To be continued...
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Jul 10th, 2012, 02:03 PM
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Going to read this right now! Will comment later!
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Jul 10th, 2012, 02:04 PM
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I am looking forward to reading your recollections! When did you walk?
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Jul 10th, 2012, 02:09 PM
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Thank you for posting this so quickly! It will be fun to follow you on this journey! I don't recall the locals saying "buen camino" but other walkers did.

It is lovely when you have the trail to yourself for some time. I didn't like the parts following the road, either, nor that industrial part which I don't remember where it was. Luckily those parts don't last for days on end!
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Jul 10th, 2012, 02:13 PM
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Thanks for writing. I'm eagerly awaiting more.
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Jul 10th, 2012, 02:21 PM
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Barbara, we arrived O'Cebreiro on 6/27, started walking on 6/28.
Lin, yes , for the most part other walkers (or bikers of which there were many!) would say Buen Camino or Hola when they passed you by.
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Jul 10th, 2012, 02:37 PM
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Look forward to more.
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Jul 10th, 2012, 02:57 PM
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I've been looking forward to your report and I'm really enjoying it so far. Can you tell us how you prepared for the Camino, both physically and mentally and what type of "gear" you took with you. Also, could you include the cost of your lodgings and other costs along the Way.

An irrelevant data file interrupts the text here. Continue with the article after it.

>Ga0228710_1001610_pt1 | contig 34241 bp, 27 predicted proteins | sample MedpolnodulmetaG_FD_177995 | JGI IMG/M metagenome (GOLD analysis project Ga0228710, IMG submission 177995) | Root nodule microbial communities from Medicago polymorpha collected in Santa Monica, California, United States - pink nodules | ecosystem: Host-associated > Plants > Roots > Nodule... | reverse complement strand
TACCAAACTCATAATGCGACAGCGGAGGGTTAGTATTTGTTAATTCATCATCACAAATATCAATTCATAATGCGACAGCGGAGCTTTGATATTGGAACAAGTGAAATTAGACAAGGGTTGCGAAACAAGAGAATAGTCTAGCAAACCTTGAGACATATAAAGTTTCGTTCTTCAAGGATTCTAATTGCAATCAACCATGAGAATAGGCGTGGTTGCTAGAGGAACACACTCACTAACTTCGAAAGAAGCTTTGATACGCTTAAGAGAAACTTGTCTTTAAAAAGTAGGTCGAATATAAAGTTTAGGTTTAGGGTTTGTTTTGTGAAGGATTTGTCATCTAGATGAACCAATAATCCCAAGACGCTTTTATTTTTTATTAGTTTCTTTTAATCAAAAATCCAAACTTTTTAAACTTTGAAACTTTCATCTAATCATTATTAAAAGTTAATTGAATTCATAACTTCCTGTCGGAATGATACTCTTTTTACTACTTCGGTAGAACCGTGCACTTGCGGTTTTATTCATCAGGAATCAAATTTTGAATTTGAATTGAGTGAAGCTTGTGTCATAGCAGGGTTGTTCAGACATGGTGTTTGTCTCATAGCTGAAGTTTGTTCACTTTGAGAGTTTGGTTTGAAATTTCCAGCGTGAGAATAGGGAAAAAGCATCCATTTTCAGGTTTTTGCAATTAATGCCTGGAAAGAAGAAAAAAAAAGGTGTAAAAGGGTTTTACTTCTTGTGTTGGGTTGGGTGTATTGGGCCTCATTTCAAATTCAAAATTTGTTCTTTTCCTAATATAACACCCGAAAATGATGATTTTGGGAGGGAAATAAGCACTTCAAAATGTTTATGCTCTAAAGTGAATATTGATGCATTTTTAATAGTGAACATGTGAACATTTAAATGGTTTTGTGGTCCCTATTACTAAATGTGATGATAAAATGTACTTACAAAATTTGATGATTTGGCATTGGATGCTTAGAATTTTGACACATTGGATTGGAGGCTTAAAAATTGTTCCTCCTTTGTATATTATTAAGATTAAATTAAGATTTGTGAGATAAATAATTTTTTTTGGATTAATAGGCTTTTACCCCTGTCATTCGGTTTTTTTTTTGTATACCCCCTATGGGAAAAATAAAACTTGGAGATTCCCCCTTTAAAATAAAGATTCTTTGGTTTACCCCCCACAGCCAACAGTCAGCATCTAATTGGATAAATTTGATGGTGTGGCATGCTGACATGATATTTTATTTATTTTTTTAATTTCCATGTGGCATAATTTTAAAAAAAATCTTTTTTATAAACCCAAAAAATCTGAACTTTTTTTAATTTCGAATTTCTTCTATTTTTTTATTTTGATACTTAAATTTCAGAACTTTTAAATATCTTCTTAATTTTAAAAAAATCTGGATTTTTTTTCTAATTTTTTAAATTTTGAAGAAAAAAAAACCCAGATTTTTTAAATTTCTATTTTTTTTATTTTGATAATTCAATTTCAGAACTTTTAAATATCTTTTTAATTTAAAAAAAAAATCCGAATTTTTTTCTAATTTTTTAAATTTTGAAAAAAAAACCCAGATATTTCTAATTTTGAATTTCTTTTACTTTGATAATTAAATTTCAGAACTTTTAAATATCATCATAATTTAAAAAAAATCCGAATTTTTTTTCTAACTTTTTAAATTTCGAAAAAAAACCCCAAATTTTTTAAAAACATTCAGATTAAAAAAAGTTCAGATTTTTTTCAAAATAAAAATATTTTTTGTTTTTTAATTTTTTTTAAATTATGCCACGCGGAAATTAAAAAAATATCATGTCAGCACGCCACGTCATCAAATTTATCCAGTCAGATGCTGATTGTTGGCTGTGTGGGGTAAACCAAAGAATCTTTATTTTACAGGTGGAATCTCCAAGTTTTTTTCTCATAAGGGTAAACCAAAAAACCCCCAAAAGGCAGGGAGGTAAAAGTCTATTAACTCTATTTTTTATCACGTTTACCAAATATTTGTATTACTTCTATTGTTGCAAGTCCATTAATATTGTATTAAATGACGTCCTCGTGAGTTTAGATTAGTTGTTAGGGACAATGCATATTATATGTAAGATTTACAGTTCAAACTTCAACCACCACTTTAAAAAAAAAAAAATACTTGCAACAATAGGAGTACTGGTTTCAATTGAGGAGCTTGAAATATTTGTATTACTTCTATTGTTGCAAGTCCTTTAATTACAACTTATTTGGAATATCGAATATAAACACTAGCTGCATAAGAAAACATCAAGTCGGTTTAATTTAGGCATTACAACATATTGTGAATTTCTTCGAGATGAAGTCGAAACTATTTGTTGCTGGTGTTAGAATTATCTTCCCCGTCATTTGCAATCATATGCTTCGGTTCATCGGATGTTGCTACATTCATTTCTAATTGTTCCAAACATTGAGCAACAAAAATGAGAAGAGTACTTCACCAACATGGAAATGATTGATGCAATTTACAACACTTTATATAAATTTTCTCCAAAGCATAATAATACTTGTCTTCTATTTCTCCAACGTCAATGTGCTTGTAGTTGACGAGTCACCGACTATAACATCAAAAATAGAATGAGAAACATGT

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Jul 10th, 2012, 04:09 PM
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Barb,

My physical "training" was to walk as much as I could. Luckily we had a mild winter in NJ so starting in January/ Feb I would take long walks whenever I could. Frankly I never walked 25 kms in any one given day prior to the trip, the most I did was about 10-12 kms. I should have done more walking on uneven terrain and steep climbing. I should have also done some walking with a backpack.

In terms of gear, the most important is the walking shoes/ boots. I finally settled on a pair of Merrells mid "boots" which gave very good ankle support: http://www.zappos.com/merrell-moab-mid-waterproof~2
Its important that you use the shoes a lot before the trip.
Even though the shoes were comfortable there were a couple of "hot spots" on the side of my big toes so I would cover those areas with Moleskin to avoid friction.

The next most important thing IMO is a hiking pole. My husband and kids did not use one but for me some of the terrain would have been very difficult, even dangerous without the pole. The one I bought is a pair but I found it very awkward to use both, so I just used one on my right hand. My son used the other at times.

The hotel in O'Cebreiro was 60 Euros per room, I believe its much cheaper off season. The meals for the most part were very reasonable. The lunch (or dinner) Peregrino menu was around 8-9 euros per person, including a starter, main course, drink (water, beer or wine), bread and dessert. We had some dinners at some of the lodgings which were a bit more "elaborate" and expensive. I'll check to see what those were to give an idea.

The transport with Jacotrans was about 7 euros per suitcase per stage. I saw ads for another service called Xacotrans which seemed cheaper but you needed to call every day and arrange for the transport. With Jacotrans I paid in advance, gave them the itinerary ,and they took care of the rest. Without fail, our luggage was waiting for us every afternoon when we got to our lodgings.
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Jul 10th, 2012, 04:52 PM
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Forgot to say, I suggest getting the "A Pilgrim's Guide to the Camino de Santiago" by John Brierley. It has very good info on itinerary, highlights, distances and description of terrain.
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Jul 10th, 2012, 06:17 PM
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Day 1- O’Cebreiro to Triacastela- About 21 kms